Death exists as a yin to life’s yang. There is an inevitability of it that cannot be questioned—it happens to nearly every living thing, a sure end to a lifespan. Yet in a post-capitalist world, imbued with the medicalisation of ageing and the overall fear of death, of eventually being rendered useless—our present society is largely death-denying. Almost choosing to stubbornly stay in this present for as much as possible, no matter how much our bodies wither.
These conflicting ideals present new problems in dealing with death. On top of dealing with the grief of a loved one, death is now an expensive end of a journey. The average cost of a funeral can be up to $4000, a figure that gets higher depending on one’s religion. Grief seems to exist as a means for exploitation, whether it’s within family dynamics or financial costs.
The films Altar, Smoke Gets In Your Eyes and The 25th Filial Exemplar explore this morbid cycle of exploitation that exists within death, and all the stages that come with it. While Altar differs from Smoke and Exemplar, being the only film with the perspective of a brown father, all three films explore the ways grief permeates our lives—both domestic and social. Death, it seems, does not come as the definitive journey we fear it to be. Death, as shown in the films, toils and trudges into our bodies as we breathe alongside it—through chronic illnesses, strained relationships, and even in its unique form of capitalism: the funeral industry.
Alvin Lee’s Smoke Gets In Your Eyes faces the capitalist nature of funerals head on with a grave mistake made by a funeral employee. After sending the wrong body to be cremated, a rather hapless employee tries to make amends to the grieving family—three estranged siblings who are at odds with each other in this precarious situation.
In this film, saving face is the driving factor. While understandably angry and frustrated at this employee’s mistake, there is a twisted sense of maintaining a reputation that still lives on as they deal with the situation. With the implication of their father being an important figure, the siblings are driven to make sure that the funeral is carried out with no one raising suspicions. So much so that they start taking the employee’s “performance notes”, just to make sure that other people do not know that the body in the casket is not their fathers.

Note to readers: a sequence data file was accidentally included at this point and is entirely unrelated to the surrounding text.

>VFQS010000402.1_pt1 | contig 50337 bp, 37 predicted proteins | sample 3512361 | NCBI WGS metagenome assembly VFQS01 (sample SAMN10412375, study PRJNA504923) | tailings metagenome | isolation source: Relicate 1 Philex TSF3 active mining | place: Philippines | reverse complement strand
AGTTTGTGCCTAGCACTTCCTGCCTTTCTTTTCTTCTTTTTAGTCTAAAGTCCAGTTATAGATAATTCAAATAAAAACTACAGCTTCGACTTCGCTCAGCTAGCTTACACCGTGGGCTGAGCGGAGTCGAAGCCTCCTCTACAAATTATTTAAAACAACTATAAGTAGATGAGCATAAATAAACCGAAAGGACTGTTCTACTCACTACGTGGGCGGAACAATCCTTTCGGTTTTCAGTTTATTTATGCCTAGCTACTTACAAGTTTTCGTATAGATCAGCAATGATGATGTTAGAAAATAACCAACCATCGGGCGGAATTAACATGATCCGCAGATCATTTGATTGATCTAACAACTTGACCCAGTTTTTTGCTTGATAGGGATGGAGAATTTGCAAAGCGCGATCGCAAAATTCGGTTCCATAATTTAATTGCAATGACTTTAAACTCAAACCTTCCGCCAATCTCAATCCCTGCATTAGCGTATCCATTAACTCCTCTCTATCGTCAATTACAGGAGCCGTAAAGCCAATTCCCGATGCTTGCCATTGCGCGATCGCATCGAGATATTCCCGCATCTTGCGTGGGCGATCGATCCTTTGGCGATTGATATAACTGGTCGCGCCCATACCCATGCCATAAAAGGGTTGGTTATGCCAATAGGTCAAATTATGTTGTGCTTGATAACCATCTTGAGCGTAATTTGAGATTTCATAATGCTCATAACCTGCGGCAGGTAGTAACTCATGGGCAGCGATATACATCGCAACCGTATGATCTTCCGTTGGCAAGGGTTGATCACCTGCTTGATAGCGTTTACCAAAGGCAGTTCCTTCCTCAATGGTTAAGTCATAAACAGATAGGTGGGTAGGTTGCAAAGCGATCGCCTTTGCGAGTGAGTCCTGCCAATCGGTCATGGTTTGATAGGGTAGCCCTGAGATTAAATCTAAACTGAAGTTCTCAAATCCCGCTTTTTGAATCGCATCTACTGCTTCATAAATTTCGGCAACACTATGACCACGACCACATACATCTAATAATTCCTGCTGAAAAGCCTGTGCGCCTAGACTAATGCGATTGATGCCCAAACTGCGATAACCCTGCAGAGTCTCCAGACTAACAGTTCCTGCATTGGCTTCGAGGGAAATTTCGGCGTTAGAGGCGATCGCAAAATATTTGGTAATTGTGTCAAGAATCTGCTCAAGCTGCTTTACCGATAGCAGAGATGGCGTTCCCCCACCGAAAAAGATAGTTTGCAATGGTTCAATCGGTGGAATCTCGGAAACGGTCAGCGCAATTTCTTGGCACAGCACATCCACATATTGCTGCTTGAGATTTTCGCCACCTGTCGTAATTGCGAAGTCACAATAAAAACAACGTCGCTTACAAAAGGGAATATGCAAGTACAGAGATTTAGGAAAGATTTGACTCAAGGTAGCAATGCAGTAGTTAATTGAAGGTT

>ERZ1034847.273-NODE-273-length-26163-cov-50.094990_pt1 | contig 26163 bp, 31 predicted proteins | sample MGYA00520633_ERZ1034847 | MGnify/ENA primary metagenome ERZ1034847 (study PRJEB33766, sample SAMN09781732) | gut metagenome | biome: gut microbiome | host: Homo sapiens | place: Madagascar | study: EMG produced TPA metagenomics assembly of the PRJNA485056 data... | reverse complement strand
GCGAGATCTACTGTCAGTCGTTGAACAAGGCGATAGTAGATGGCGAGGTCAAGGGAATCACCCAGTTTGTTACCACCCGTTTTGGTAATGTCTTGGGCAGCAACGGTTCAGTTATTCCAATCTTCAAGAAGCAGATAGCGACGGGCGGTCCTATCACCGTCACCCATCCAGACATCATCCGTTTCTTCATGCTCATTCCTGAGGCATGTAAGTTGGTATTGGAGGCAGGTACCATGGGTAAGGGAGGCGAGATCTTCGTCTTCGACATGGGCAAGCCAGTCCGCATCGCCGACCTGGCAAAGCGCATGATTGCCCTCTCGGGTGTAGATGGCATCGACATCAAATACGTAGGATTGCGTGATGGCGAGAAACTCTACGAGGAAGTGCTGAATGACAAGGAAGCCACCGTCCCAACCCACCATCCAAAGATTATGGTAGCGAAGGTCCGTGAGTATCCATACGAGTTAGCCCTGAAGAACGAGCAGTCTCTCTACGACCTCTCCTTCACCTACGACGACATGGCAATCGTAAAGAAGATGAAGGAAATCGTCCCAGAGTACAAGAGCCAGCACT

When consulting a priest about the situation, the solution is passed: to upgrade the funeral package by $1000. This decision, spoken flatly and calmly through a phone speaker, asks its audience: What do we gain by having a funeral? What do we gain by pouring so much money, ritual, and people’s time into sending a person off to their afterlife—who will never know that you put in all that effort for them? Funerals, it seems, are not truly for the dead—but for the people they leave behind, and for an industry to prey on their loved one’s grief and sadness for profit. The grotesque situation Alvin presents is almost operatic, as the dramatic reality of the situation persists. Two people—unrelated to each other—remain dead, yet the living are left to pick up their ashes to send off to a heaven that is not seen on the horizon.
Leon Cheo’s The 25th Filial Exemplar picks up on familial dynamics and cultural traditions through Leung, a man who cross-dresses as his dead sister Ting Ting. At first glance, there is something almost genderqueer about Leung’s enthusiasm to dress up. In contrast to the blacks of his valet uniform, deadened eyes and bald hair, there is a life that returns to his eyes as the yellows and patterns of his late sister’s clothes are set on his skin. For a moment in the film’s beginning, I held out my heart to him, empathising with this form of coping.
But this liveliness only gets brighter as he tends to his mother, and we understand that this is not done by his own will. In coping with Ting Ting’s passing, Leung puts on a show for his mother—adopting her mannerisms, the life she left behind, and even her pitch and facial expressions. In taking Ting Ting’s form, it seems that with each passing day, Leung is erased from his own life, losing agency and a place in his own family. A sickly green ever present in the background’s colour palette, containing him within a box of jealousy.